Latest posts by JP Emelie Marcos (see all)
- Monitorama PDX 2017 Recap - May 31, 2017
- Announcing SignifAI Machine Intelligence for TechOps – Now Generally Available! - May 21, 2017
- Learnings from my discussion with Jyoti Bansal, founder of AppDynamics - May 18, 2017
Recently, I was very fortunate to animate a fireside chat with Jyoti Bansal in front of an audience of Harvard Business School Alumni as part of the Technology Roundtables series of the HBSANC. What a fantastic evening that was: AppDynamics’ story is fascinating, and Jyoti is really charismatic and such an incredible thought leader, everyone in attendance learned a ton and came out really impressed. For me, it felt like a timely lecture and advice from one of the great B2B entrepreneurs. In this post I wanted to share just a few learnings from the 90mn discussion with Jyoti, illustrated by his actual answers. I am a start-up founder and CEO and therefore I picked-up on certain things based on what is top of my mind right now, but I hope that you will like my selection.
I heard the notion many times that AppDynamics was focused on the “on premise” market at the beginning, while a company like New Relic focused on the “cloud”. In reality, AppDynamics was SaaS first, but Jyoti was simply intent on going after the Enterprise, and that market was largely on premise when they started. So he adapted and it’s a first pivot that set the company up for its massive growth ramp. Another impressive aspect of that time is that he architected the service to be able to work on both environments and offer customers a choice, which is actually technically very challenging. The reminder for all of us is: be ready to challenge your initial assumptions, pay objective attention to customer feedback, adapt quickly if you need. For that, it’s obviously important to have a technical team that can execute.
On setting expectations in the sales message
We touched up the early days and how he found his market. Jyoti has a conventional definition of product-market fit (“a product that people are willing to pay for”) and when one knows whether he/she has reached that stage (“five non friends and family accounts buying at the price you intend to sell to everyone, assuming you intend to have an annual contract value between $50,000 and $100,000”). I wondered about their messaging at the beginning: his advice was to sell what you have today. If your customers are more interested in other or future functionalities, then go back and work on your product before you sell to them. Having been on the receiving end of many B2B sales pitches where companies sell their future roadmap, I like his approach and found it a good reminder.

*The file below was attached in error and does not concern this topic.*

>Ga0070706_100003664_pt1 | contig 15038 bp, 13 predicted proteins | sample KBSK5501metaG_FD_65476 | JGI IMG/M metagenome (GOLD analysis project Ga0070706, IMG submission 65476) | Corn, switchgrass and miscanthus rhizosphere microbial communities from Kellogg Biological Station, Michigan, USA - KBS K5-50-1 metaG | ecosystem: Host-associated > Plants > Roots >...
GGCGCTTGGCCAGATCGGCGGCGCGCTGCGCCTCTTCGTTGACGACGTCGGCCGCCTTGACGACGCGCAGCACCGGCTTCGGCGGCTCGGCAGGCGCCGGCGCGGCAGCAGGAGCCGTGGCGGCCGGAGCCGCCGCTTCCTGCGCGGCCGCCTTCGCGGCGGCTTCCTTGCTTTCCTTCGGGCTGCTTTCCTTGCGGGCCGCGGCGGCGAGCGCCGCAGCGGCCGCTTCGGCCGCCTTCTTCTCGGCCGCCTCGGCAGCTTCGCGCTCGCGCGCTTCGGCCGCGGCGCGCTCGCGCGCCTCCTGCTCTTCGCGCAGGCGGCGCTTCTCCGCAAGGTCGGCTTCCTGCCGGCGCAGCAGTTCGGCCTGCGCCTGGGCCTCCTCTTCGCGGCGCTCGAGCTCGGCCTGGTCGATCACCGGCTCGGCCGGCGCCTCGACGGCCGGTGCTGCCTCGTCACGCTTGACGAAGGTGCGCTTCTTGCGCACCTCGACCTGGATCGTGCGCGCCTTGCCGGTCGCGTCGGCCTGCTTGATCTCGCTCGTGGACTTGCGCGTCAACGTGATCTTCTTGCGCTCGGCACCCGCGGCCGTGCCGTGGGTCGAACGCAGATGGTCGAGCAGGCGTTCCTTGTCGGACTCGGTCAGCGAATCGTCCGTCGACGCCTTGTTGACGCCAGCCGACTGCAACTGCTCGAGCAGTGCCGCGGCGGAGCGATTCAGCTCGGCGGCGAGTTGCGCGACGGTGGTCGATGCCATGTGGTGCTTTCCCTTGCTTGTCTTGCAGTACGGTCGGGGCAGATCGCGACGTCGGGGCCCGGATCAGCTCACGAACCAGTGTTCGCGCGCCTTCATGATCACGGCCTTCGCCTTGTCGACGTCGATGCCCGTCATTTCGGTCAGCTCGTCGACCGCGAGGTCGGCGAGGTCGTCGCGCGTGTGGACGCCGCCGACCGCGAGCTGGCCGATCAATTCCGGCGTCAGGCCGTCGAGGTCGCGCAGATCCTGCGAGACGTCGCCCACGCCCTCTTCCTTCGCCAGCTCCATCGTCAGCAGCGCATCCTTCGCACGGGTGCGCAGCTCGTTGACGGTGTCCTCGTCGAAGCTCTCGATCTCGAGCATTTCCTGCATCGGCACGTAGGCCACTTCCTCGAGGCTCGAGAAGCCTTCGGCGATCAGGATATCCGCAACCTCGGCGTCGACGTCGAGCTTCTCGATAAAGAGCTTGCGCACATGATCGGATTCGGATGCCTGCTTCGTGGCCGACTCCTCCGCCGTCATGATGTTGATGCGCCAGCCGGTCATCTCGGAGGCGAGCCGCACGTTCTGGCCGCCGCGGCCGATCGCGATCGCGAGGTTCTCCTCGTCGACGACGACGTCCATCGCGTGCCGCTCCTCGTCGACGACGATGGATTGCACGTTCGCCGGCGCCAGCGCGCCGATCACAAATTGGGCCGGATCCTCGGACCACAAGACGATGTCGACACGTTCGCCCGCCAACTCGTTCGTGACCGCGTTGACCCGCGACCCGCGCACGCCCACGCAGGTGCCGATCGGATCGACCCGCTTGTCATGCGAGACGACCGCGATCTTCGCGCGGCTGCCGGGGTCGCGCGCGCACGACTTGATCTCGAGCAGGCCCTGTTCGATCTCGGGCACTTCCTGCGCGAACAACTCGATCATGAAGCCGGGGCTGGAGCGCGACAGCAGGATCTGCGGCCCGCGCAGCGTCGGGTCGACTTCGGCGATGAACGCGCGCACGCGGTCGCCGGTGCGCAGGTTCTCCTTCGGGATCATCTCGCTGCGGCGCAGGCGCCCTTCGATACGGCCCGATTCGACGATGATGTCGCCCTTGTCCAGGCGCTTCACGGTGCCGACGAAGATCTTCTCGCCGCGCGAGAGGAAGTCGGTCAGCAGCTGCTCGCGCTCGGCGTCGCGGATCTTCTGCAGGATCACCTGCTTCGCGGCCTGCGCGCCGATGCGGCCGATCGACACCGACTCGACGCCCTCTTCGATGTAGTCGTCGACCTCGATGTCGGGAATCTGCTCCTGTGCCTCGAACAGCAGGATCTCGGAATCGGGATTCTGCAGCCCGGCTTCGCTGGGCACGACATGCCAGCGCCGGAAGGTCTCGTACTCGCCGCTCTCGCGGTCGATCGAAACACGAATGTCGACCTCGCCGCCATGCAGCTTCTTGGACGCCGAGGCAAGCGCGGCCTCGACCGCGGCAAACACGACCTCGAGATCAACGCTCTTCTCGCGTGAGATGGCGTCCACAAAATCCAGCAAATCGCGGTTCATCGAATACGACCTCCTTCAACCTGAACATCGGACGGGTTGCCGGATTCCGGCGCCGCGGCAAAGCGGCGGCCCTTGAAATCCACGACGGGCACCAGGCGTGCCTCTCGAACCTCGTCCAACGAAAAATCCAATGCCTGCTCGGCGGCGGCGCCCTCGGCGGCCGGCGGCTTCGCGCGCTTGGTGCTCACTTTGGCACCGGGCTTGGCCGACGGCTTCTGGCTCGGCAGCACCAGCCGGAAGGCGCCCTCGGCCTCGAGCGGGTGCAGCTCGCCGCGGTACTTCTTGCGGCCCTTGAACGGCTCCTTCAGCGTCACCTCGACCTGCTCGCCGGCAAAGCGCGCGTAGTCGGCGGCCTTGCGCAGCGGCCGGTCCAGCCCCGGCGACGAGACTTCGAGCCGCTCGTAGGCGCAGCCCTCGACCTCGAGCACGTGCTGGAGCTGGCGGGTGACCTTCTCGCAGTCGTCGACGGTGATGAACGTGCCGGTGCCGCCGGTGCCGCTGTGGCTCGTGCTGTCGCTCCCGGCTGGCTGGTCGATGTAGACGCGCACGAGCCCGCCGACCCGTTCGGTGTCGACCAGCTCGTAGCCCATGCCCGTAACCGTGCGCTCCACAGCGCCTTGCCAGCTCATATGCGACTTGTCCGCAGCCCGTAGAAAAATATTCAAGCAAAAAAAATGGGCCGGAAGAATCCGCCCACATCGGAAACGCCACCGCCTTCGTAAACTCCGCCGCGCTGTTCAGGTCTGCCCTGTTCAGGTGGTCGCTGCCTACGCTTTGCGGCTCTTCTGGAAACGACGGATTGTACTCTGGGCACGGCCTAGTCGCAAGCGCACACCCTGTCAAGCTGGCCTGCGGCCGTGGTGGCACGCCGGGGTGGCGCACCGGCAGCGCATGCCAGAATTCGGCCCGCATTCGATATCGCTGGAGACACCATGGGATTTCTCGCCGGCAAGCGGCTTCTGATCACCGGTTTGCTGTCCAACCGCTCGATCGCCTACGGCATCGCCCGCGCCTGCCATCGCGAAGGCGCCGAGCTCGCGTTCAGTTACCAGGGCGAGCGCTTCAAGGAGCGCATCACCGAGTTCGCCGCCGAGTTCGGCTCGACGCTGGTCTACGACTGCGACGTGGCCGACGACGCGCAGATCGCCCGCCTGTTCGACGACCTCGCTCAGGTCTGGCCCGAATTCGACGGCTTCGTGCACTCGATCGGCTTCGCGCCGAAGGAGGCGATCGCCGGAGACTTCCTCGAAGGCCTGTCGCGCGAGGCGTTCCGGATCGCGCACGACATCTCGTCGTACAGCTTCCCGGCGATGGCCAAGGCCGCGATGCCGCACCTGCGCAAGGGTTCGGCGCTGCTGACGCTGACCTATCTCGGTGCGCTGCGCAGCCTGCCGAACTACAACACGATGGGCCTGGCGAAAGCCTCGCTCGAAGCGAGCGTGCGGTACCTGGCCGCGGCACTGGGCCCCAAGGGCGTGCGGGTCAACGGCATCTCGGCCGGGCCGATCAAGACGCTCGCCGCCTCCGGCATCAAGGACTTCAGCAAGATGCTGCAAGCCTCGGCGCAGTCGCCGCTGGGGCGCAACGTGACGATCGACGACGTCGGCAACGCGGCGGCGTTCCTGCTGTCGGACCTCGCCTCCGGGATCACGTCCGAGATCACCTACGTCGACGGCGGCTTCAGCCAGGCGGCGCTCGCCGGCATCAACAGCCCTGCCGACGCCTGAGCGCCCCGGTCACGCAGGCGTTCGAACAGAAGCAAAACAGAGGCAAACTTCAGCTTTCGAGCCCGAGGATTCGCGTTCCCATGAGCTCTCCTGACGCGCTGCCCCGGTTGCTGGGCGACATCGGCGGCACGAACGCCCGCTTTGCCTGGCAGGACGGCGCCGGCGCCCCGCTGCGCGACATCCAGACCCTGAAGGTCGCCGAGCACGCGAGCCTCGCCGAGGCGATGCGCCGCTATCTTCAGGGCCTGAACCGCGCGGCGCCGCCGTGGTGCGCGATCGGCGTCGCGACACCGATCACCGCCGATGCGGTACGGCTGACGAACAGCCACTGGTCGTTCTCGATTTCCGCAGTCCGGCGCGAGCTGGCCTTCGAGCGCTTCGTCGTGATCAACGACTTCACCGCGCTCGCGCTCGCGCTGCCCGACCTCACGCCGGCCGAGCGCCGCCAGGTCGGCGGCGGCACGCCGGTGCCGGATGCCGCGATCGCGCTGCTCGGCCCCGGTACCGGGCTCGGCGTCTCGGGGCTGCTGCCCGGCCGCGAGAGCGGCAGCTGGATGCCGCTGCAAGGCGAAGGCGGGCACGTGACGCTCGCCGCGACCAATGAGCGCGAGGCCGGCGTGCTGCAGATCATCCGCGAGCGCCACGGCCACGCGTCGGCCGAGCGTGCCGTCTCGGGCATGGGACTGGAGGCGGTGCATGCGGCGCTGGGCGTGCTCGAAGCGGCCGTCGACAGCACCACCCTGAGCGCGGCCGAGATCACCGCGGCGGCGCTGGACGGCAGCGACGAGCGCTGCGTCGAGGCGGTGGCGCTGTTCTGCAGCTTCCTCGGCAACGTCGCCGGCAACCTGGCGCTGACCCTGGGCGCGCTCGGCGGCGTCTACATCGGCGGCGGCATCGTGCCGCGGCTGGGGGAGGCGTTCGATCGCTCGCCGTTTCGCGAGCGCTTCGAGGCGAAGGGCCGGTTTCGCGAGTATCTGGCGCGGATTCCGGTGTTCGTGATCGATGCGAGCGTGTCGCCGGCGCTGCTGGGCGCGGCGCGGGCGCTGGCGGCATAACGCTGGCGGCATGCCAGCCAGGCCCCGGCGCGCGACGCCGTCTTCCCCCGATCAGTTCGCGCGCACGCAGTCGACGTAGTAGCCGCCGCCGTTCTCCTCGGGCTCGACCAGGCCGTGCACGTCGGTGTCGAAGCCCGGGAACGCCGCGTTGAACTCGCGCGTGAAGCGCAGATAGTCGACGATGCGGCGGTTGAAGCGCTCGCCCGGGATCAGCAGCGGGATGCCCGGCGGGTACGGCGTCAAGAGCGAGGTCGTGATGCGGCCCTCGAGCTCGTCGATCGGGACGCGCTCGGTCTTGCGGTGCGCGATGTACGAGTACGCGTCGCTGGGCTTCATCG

On product management
Jyoti is an engineer and product guy at heart. I quoted him back something he had said previously, which he might have coined: “innovation by embarrassment”. Behind the funny undertone, there is actually a philosophy of product management, team collaboration and process. The key takeaway there is the need to break the barrier between the customer and the developer, it’s super important to create alignment of views and for everyone in the organization to really understand the customer’s point of view. We live through it day to day and I totally agree with this view.
On scaling your executive team
Obviously, he hired lots of great people along the way and built a great executive team, but the very specific episode that stood out for me was the one where he related the story of how he let go of one executive who was doing well until then. He makes the point that executives need to constantly adapt their skillset to the needs of the company and anticipate the next phase, and it’s a very hard decision to fire someone who is doing well, but if you are convinced that they will not get the next level, it’s the right thing to do for the company and for the individual as well, before they are put in a position of failure and loss of confidence. It’s a tough judgement call and another great reminder.
I asked Jyoti about one of his tweets last year: “Always believe that culture is the biggest long-term sustainable differentiator that a company can have”. His main point is that culture defines a company’s identity, even as it goes through massive change. Technology changes, people changes, competitors, market conditions. Culture is what remains and therefore it’s the only long-term differentiator. This clip is interesting as it addresses how to define, maintain and nurture a great culture as well.
On managing your time as a leader
Jyoti addressed this topic twice, the first time he mentioned that as a CEO, he likes to spend a third of his time on product, talking to engineers, designing features etc. A third talking to customers, and a third on operations, such as fundraising, hiring, setting goals etc. I asked about the reason he decided to transition to become the chairman at some point. He had received multiple CEO awards, the company was doing very well and it seemed like an odd choice. His answer again, denoted a lot of humility and ambition at the same time.
Last but not least, a funny anecdote
To finish on a light note, here is Jyoti recalling an embarrassing moment doing a demo.
I am very grateful for Jyoti contributing his time and sharing his thoughts and advice to the community. If you are interested in continuing to learn from him, I highly recommend that you check out his posts on Linked In on a variety of topics ranging from the Science of Enterprise Software Sales to Raising Venture Capital, they are really well written and insightful. He is also on Twitter @jyotibansalsf and you can follow me there as well @SignifAICEO.
Thanks for reading